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Jam, Jelly and Marmalade

A Global History

Whether they make it themselves or just enjoy it with breakfast, people are often passionate about their favorite jam, jelly, or marmalade. Award-winning jam-maker Sarah B. Hood looks at the history of these sweet treats from simple fruit preserves to staple commodities, gifts for royalty, global brands, wartime comforts, and valued delicacies. She traces connections between sweet preserves and the temperance movement, the Crusades, the prevention of scurvy, medieval banquets, Georgian dinner parties, Scottish breakfasts, Joan of Arc, and the adoption of tea-drinking in Europe. She explores the birth of unique local specialties and treasured regional customs, the rise and fall of international marmalade mavens, the mobilization of volunteer preserve-makers on a grand scale, and a jam-factory revolution.

160 pages | 40 color plates, 20 halftones | 4 3/4 x 7 3/4


Food and Gastronomy

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"Canadian journalist Hood packs fascinating information into this slim volume that surveys the history of putting up sweet preserves, from its earliest forms in China and Persia through the customs of the breakfast table and unexpected role of jam factories in the labor movement."

Globe and Mail

"Sometimes little things are full of big surprises. This tiny book is  jam-packed (pun intended) with history and information. Award-winning  jam-maker Hood has crammed a lot of history, culture, facts, and figures into the 160 pages of Jam, Jelly and Marmalade: A Global History... The long history (and struggle) behind every jar of fruit preserve makes for a gripping read, and this little book will not disappoint neither culinary historians nor home cooks."

New York Journal of Books

"Hood takes readers on a historical and geographical tour of preserves. . . . In addition to other interesting bits of knowledge, surely useful for those wintertime games of Trivial Pursuit, she includes several hands‑on recipes at the end. . . . This little book will make your breakfast toast more than a morning routine, as you layer it with history, science, and intention. Bon appétit!"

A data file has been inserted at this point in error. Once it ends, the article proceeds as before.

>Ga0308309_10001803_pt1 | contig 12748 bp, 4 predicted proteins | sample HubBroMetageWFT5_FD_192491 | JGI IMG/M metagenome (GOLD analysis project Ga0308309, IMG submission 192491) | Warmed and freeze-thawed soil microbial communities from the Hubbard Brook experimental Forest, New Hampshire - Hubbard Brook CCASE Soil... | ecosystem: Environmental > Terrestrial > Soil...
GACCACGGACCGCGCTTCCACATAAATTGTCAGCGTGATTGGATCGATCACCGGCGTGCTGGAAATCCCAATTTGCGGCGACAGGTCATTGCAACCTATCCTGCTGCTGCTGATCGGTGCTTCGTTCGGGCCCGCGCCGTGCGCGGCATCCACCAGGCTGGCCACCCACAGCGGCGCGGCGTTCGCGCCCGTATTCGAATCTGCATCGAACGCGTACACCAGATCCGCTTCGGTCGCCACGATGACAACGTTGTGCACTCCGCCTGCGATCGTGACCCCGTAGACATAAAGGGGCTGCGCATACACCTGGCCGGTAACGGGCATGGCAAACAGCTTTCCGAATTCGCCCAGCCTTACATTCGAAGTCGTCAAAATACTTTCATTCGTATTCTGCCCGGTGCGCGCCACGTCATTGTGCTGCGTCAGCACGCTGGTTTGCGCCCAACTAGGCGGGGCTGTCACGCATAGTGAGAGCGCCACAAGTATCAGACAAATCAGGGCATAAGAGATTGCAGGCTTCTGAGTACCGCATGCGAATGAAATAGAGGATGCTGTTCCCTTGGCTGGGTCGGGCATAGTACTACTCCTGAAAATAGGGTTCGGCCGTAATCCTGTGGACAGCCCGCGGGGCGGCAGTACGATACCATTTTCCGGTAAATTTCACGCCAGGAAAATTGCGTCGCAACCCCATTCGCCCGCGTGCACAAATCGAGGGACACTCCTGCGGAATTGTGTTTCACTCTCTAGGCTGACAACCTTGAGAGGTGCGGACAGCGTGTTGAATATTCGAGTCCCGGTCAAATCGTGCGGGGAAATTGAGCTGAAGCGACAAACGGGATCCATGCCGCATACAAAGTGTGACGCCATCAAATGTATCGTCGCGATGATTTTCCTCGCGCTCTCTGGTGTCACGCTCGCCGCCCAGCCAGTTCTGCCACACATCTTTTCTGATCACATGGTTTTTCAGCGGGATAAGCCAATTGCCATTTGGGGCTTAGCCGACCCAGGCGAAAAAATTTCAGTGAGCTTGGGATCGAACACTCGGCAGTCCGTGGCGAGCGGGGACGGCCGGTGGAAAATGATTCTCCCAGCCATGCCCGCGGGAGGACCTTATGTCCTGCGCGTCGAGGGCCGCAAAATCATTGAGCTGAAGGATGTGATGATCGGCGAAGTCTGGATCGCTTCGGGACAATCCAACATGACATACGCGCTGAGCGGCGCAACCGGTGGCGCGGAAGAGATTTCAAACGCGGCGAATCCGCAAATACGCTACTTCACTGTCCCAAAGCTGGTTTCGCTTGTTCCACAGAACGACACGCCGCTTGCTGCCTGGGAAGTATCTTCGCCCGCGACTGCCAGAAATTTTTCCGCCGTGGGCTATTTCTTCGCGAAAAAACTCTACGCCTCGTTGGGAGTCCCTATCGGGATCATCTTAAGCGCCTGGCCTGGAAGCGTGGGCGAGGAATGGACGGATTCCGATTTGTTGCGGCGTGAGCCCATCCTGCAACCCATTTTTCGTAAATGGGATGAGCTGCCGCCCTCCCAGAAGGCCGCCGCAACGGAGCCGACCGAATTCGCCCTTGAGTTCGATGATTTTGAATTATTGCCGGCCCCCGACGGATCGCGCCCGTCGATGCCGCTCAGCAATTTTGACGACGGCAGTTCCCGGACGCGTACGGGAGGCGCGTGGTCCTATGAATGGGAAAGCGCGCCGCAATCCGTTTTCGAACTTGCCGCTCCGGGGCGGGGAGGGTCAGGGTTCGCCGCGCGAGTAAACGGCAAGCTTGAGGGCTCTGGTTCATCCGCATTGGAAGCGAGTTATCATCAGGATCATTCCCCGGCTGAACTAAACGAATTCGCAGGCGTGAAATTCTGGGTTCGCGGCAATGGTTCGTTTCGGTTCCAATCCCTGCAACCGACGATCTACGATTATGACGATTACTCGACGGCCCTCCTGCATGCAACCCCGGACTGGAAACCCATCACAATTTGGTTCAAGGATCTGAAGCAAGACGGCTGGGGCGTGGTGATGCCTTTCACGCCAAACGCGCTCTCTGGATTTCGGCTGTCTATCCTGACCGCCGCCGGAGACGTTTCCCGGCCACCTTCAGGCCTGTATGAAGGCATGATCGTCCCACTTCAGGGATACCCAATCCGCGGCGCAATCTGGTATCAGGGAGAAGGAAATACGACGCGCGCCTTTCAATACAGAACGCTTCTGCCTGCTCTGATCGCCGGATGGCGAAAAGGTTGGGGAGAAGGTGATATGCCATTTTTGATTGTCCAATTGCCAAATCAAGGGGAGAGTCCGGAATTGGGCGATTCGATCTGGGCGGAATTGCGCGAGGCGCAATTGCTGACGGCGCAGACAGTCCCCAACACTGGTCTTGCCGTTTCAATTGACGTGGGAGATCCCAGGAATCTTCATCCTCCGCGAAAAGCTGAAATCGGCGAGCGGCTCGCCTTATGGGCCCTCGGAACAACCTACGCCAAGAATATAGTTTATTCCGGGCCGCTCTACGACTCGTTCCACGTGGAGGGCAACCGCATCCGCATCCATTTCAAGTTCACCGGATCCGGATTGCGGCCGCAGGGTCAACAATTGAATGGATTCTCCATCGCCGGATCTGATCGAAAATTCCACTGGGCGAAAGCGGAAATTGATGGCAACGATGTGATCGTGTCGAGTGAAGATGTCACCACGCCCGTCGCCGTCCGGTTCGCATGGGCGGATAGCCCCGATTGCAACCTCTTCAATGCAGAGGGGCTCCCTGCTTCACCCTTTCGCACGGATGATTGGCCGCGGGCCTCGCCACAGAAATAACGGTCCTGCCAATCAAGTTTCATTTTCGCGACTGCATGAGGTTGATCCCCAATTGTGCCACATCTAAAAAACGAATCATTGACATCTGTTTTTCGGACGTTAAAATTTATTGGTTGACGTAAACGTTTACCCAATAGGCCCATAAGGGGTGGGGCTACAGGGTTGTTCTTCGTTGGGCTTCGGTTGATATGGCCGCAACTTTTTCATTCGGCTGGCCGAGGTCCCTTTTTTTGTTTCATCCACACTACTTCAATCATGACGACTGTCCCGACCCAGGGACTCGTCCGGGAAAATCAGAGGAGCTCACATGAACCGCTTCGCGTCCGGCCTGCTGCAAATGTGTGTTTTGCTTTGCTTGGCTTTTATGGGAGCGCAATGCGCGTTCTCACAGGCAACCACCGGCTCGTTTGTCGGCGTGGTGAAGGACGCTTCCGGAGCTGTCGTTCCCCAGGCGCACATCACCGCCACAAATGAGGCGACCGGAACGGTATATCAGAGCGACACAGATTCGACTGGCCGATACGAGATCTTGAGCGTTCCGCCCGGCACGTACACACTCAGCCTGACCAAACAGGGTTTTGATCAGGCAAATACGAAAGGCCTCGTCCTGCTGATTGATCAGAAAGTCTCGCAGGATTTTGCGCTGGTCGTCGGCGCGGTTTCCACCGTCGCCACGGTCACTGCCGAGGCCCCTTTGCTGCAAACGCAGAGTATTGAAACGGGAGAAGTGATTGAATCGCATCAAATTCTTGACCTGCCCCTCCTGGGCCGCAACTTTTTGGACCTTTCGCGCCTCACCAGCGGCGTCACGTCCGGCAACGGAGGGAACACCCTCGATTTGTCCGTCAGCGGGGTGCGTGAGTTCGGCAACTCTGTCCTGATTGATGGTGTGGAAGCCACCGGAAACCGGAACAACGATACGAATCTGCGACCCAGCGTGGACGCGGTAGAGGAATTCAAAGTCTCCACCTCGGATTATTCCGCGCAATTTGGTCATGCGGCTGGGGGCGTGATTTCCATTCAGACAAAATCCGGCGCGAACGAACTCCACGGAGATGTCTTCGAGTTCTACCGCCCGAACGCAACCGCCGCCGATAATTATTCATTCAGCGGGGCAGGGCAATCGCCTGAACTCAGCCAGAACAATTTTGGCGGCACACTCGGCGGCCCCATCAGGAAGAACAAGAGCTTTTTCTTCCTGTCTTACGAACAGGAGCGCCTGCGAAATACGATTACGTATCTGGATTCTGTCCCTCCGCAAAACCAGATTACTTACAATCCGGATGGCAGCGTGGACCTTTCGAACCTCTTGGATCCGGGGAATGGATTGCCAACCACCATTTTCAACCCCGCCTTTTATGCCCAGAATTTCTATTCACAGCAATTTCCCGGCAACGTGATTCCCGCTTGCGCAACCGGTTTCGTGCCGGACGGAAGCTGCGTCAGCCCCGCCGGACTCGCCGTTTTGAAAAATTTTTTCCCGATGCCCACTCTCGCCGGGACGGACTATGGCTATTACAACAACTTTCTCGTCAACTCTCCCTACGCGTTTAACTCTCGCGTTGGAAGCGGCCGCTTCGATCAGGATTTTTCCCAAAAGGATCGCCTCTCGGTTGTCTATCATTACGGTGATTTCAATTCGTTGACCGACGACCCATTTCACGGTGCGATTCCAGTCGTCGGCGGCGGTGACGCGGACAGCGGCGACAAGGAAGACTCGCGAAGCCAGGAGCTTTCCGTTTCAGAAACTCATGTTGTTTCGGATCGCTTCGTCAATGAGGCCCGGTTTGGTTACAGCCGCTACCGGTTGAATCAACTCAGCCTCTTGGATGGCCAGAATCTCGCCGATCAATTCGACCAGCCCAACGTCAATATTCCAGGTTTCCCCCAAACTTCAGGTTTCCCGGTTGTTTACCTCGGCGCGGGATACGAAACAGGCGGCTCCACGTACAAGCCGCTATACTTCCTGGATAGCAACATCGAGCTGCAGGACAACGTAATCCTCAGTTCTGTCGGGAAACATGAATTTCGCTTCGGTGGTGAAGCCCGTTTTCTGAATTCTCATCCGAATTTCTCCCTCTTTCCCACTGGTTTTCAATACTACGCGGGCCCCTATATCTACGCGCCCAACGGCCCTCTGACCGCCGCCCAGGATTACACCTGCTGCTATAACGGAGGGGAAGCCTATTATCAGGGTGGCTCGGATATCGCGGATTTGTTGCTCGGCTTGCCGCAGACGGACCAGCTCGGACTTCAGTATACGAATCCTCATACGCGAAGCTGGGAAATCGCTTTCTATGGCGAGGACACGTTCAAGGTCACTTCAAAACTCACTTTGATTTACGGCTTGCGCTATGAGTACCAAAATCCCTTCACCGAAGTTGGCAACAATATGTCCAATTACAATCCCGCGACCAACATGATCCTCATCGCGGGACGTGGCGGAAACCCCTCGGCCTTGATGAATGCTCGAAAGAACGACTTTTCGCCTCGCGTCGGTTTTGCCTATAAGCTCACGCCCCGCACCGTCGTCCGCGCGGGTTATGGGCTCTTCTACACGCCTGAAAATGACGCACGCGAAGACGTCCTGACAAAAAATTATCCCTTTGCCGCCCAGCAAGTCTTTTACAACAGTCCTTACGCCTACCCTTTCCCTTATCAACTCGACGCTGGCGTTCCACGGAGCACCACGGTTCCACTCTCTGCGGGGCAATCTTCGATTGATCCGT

Literary Review of Canada

"A nice survey of the history of jam-making and preserves for the layperson."

Digestible Bits and Bites

"Hood traces the earliest forms of preserves in Persia and China, following the link between preserving and the availability of sugar, the contributions of railroads, jam’s part in the emerging labor movement, and the rise of large-scale commercial preserving that shipped these comestibles to all corners of the globe. Who thought jam, jelly, and marmalade were just delicious foods to spread on toast, dress a pudding, or fill a tart? The truth? It’s the history of the world . . . in a jar."

Elizabeth Baird, best-selling cookbook author and member of the Order of Canada


When you open a jar of jam, jelly or marmalade, what’s inside? First, the aroma: an intense waft of fresh raspberries, oranges or plums. Then, translucency and colour: brilliant gold, bright scarlet or deep indigo. Next, a pleasing gel, perhaps mixed with luscious fruit pieces. Finally, the sweet and tangy flavour melting on your tongue.

What else? A 2010 academic survey of Americans who make their own preserves showed how strongly people value the potent associations sealed along with the fruit. The survey respondents talked about how ‘putting up’, or canning, preserves made them feel a connection to older family members, to their forebears and to past cultures. Preserves also have a comforting quality: in their earliest incarnations, they were generally valued for their medicinal properties, and they continued routinely to be fed to invalids well into the nineteenth century.